On May 29 the US Department of Education approved Louisiana's ESEA Flexibility Request. This approval means that Louisiana will be given flexibility in the use of ESEA Title I funds and will be granted a waiver from some of the mandates and possible sanctions of the No Child Left Behind Act. This waiver should allow public schools more flexibility in how they utilize Title I funds and may not force schools to implement programs and practices that have not been found to be ineffective in improving student performance.
According to Dr. Scott Norton, head of Accountability for the State, schools will now be exempted from some of the burdensome regulations and reporting requirements of No Child Left Behind.
In order to be granted ESEA flexibility, Louisiana had to submit a plan for improving student performance, evaluating teachers partially based on student performance, and implement plans for closing the gaps in student performance. This ESEA Flexibility Request contains major changes in Louisiana's Accountability system that will impact all public schools. The following are some of the major changes in Accountability that will take effect in the 2012-13 school year.
- The School Performance Score (SPS) system will be changed from a 200 point system to a 150 point system and the following schedule will determine school grades: 50-69.9=D, 70-84.9=C, 85-99.9=B, 100-150=A.
- The SPS system will no longer consider school attendance by students in calculating the SPS for elementary and middle schools.
- Dropout rates in grades 6-8 will go from a weight of 10% to 5% in the calculation of SPS.
- Each school with a B rating or less for the previous year is expected to grow its SPS by 10 points per year.
- Schools where at least 35% of students in new super subgroups (comprised of minority and low performing student groups) exceed value-added expectations will be awarded bonus points on the SPS system.
- The greatest changes in the SPS system will occur in the high schools (grades 9-12) where the new SPS will be determined by 4 factors: 25% based on the ACT average score for all students, 25% based on the end of course test results, 25% based on the graduation index, 25% based on the cohort graduation rate.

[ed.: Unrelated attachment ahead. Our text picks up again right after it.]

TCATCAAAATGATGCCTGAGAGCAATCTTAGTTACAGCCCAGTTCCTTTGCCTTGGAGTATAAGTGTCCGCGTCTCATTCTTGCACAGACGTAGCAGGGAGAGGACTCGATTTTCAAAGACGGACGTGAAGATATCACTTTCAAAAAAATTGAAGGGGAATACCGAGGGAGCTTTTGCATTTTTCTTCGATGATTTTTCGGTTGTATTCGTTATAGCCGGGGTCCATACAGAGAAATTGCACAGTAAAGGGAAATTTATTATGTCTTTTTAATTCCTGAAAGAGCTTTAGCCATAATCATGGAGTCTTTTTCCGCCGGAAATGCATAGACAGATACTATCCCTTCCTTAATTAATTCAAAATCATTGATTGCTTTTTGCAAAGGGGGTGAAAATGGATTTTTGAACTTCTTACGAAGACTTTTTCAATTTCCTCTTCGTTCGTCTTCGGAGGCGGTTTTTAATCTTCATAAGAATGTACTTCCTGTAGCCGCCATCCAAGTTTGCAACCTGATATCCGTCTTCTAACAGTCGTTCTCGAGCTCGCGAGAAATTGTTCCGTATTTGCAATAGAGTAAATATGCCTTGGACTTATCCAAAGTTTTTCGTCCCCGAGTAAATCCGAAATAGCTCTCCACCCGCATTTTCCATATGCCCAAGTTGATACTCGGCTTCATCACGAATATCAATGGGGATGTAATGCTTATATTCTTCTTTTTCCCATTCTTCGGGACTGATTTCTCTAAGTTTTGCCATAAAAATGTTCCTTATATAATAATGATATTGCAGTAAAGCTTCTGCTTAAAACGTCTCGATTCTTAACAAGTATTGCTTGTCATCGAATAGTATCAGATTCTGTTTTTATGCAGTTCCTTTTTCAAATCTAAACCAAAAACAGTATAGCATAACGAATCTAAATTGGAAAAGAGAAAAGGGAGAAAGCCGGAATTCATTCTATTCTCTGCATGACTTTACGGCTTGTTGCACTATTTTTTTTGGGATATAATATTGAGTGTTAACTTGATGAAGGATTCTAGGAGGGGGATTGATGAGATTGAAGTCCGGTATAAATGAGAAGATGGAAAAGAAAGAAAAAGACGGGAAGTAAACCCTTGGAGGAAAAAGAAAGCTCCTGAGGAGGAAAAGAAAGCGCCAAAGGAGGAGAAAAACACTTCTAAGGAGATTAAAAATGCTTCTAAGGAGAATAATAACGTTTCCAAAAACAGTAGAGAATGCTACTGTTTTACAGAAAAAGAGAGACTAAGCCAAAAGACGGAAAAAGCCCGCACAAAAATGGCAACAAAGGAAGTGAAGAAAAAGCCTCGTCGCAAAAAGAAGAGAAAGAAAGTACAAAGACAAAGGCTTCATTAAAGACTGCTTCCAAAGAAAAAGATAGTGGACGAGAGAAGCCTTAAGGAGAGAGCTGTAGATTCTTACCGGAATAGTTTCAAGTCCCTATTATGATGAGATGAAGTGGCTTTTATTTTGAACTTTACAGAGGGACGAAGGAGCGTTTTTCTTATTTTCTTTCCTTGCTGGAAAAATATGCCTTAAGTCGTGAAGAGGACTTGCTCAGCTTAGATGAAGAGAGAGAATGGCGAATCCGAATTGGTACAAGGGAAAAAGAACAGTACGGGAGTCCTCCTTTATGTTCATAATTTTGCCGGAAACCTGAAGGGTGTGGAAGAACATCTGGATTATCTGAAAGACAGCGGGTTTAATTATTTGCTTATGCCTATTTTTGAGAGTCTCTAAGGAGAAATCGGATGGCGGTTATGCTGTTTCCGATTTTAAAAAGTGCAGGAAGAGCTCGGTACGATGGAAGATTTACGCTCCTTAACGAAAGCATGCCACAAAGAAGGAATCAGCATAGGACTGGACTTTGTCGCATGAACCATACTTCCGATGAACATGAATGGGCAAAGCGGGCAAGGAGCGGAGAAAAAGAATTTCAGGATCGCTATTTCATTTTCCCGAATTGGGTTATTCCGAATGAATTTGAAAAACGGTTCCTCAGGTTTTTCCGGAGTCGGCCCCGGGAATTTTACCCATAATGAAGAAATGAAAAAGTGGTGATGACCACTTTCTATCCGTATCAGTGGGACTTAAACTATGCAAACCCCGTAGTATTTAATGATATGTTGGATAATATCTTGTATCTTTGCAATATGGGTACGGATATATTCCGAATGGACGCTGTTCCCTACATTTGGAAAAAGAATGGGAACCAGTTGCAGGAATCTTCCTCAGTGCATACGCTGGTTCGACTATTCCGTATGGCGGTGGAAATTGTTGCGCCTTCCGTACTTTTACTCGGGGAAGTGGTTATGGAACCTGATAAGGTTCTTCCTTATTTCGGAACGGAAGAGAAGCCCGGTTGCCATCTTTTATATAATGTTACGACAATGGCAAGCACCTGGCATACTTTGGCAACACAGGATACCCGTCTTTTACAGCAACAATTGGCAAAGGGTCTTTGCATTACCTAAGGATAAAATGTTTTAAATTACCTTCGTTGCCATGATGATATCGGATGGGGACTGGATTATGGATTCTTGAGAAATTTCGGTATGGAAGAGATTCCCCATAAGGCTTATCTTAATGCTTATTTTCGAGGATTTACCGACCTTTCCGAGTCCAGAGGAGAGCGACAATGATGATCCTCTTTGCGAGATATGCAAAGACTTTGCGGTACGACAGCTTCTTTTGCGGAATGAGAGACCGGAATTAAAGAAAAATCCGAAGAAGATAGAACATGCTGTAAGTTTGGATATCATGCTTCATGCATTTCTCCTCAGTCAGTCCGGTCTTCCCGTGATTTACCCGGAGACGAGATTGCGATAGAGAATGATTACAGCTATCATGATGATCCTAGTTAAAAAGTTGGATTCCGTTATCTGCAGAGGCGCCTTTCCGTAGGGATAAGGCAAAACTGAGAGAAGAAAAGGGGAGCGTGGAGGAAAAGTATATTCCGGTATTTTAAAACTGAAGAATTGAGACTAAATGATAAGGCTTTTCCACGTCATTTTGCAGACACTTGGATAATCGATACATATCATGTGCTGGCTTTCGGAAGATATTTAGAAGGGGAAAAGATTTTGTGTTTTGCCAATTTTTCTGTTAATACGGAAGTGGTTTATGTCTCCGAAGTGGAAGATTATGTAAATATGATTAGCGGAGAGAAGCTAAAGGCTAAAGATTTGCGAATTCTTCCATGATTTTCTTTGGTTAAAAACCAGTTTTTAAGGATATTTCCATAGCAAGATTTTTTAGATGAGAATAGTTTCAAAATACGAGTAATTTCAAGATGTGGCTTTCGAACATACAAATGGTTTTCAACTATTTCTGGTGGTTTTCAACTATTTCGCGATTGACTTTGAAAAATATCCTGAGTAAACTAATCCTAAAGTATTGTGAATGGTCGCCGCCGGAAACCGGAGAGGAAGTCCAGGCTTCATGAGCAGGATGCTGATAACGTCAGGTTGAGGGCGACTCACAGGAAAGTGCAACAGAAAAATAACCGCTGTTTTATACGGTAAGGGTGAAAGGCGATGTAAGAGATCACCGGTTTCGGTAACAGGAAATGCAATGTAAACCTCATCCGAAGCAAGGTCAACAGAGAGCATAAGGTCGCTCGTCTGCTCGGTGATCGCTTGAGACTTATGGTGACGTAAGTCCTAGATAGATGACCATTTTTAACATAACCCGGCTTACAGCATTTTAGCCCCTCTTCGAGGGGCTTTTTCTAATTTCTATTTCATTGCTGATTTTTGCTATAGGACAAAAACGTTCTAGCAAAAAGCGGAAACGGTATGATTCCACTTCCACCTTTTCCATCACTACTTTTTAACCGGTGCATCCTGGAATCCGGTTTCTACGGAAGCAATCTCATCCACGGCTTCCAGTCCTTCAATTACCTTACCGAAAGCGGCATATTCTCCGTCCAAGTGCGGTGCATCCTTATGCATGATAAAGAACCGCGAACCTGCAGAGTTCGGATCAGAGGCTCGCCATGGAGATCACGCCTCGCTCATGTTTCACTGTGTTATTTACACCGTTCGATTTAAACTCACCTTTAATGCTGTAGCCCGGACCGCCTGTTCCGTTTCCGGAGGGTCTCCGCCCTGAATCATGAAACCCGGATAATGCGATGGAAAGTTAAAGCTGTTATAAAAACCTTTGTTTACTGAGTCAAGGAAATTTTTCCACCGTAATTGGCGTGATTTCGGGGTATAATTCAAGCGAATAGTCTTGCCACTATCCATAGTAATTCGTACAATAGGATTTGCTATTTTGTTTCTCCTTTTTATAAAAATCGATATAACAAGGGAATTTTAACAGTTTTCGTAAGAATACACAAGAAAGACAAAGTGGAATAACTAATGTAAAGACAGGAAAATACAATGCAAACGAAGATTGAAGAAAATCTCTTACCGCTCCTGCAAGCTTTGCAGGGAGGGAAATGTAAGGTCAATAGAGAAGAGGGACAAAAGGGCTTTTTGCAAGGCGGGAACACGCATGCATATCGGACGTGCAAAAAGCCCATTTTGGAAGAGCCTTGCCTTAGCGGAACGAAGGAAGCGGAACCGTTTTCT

- Any school below B that does not grow by at least 10 SPS points in a particular year must participate in mandatory COMPASS training.
I want to express my appreciation to Joyce Haynes, president of LAE and to Mary Washington, the LAE representative on the Accountability Commission for allowing me to attend the Accountability Commission meeting as their representative at the meeting of May 29.
This Commission was to have had a major voice in approving the new accountability changes. Frankly I was shocked that the Commission had very little input into the initial proposals to the USDOE. For example, the Commission was apparently never told that Louisiana had been allowed several options for improving student achievement as part of the ESEA Flexibility request. Superintendent John White instead decided that Louisiana should retain the old goal of 100% student proficiency in ELA and math by 2014. The Commission was never allowed to consider a much more reasonable alternative that was acceptable to USDOE. I can only conclude that Jindal and White were only concerned with the PR value of such irresponsible goals and not at all with the guaranteed perception of failure this causes to be assigned to most of our public schools.
Members of the audience of the Commission meeting pointed out that requiring the ACT of all students in high school would not be appropriate and may result in distorted or unfair school performance scores.
In the course of the meeting I questioned Jessica Baghiam, (formerly JessicaTucker) the young consultant who helped draft the ESEA Flexibility plan, about the mandatory COMPASS training for schools not meeting the new 10 point SPS growth requirement. I asked if this mandatory training may amount to punish work for the teachers in such schools where they would be required to stay after school for failing to achieve an almost impossible goal. She assured the Commission that this was not the intent of the rule. But no one assured us that teachers would not be required to participate in such extra work without pay.
Later that day we heard that the USDOE had approved the ESEA Waiver request. Approval by BESE apparently will simply be a formality.